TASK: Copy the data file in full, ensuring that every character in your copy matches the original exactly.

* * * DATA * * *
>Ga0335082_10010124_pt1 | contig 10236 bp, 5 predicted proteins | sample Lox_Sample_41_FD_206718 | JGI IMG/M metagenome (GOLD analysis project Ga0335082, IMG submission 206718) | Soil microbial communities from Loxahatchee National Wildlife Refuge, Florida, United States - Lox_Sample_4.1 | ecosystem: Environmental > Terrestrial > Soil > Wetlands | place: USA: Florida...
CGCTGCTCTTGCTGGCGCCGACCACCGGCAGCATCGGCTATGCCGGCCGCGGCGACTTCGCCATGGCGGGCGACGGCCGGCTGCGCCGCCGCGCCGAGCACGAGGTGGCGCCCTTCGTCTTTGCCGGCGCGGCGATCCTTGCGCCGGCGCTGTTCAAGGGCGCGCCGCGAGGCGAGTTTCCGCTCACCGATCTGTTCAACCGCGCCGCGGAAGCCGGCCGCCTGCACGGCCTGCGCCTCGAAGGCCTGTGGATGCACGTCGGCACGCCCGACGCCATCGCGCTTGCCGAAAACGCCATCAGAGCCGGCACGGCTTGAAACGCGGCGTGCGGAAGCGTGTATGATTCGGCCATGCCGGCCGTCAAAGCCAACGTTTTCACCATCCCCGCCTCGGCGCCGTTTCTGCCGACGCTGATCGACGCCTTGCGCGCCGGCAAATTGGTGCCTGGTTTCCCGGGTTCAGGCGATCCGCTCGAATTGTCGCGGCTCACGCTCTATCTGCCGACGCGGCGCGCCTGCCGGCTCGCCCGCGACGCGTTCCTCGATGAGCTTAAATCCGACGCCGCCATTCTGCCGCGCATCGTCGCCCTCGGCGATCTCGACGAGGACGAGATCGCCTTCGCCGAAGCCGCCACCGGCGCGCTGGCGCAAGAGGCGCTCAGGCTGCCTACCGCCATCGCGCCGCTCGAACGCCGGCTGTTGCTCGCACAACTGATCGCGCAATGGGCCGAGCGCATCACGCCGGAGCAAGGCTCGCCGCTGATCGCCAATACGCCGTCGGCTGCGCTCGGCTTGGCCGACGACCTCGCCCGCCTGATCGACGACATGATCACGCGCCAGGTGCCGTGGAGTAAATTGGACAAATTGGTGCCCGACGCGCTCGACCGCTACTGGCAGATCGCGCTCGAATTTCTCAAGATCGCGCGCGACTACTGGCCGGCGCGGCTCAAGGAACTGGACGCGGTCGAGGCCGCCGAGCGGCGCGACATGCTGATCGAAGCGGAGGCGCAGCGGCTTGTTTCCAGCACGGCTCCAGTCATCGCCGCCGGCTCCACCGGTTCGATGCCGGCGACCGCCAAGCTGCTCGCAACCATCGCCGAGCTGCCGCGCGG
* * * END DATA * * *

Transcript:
>Ga0335082_10010124_pt1 | contig 10236 bp, 5 predicted proteins | sample Lox_Sample_41_FD_206718 | JGI IMG/M metagenome (GOLD analysis project Ga0335082, IMG submission 206718) | Soil microbial communities from Loxahatchee National Wildlife Refuge, Florida, United States - Lox_Sample_4.1 | ecosystem: Environmental > Terrestrial > Soil > Wetlands | place: USA: Florida...
CGCTGCTCTTGCTGGCGCCGACCACCGGCAGCATCGGCTATGCCGGCCGCGGCGACTTCGCCATGGCGGGCGACGGCCGGCTGCGCCGCCGCGCCGAGCACGAGGTGGCGCCCTTCGTCTTTGCCGGCGCGGCGATCCTTGCGCCGGCGCTGTTCAAGGGCGCGCCGCGAGGCGAGTTTCCGCTCACCGATCTGTTCAACCGCGCCGCGGAAGCCGGCCGCCTGCACGGCCTGCGCCTCGAAGGCCTGTGGATGCACGTCGGCACGCCCGACGCCATCGCGCTTGCCGAAAACGCCATCAGAGCCGGCACGGCTTGAAACGCGGCGTGCGGAAGCGTGTATGATTCGGCCATGCCGGCCGTCAAAGCCAACGTTTTCACCATCCCCGCCTCGGCGCCGTTTCTGCCGACGCTGATCGACGCCTTGCGCGCCGGCAAATTGGTGCCTGGTTTCCCGGGTTCAGGCGATCCGCTCGAATTGTCGCGGCTCACGCTCTATCTGCCGACGCGGCGCGCCTGCCGGCTCGCCCGCGACGCGTTCCTCGATGAGCTTAAATCCGACGCCGCCATTCTGCCGCGCATCGTCGCCCTCGGCGATCTCGACGAGGACGAGATCGCCTTCGCCGAAGCCGCCACCGGCGCGCTGGCGCAAGAGGCGCTCAGGCTGCCTACCGCCATCGCGCCGCTCGAACGCCGGCTGTTGCTCGCACAACTGATCGCGCAATGGGCCGAGCGCATCACGCCGGAGCAAGGCTCGCCGCTGATCGCCAATACGCCGTCGGCTGCGCTCGGCTTGGCCGACGACCTCGCCCGCCTGATCGACGACATGATCACGCGCCAGGTGCCGTGGAGTAAATTGGACAAATTGGTGCCCGACGCGCTCGACCGCTACTGGCAGATCGCGCTCGAATTTCTCAAGATCGCGCGCGACTACTGGCCGGCGCGGCTCAAGGAACTGGACGCGGTCGAGGCCGCCGAGCGGCGCGACATGCTGATCGAAGCGGAGGCGCAGCGGCTTGTTTCCAGCACGGCTCCAGTCATCGCCGCCGGCTCCACCGGTTCGATGCCGGCGACCGCCAAGCTGCTCGCAACCATCGCCGAGCTGCCGCGCGG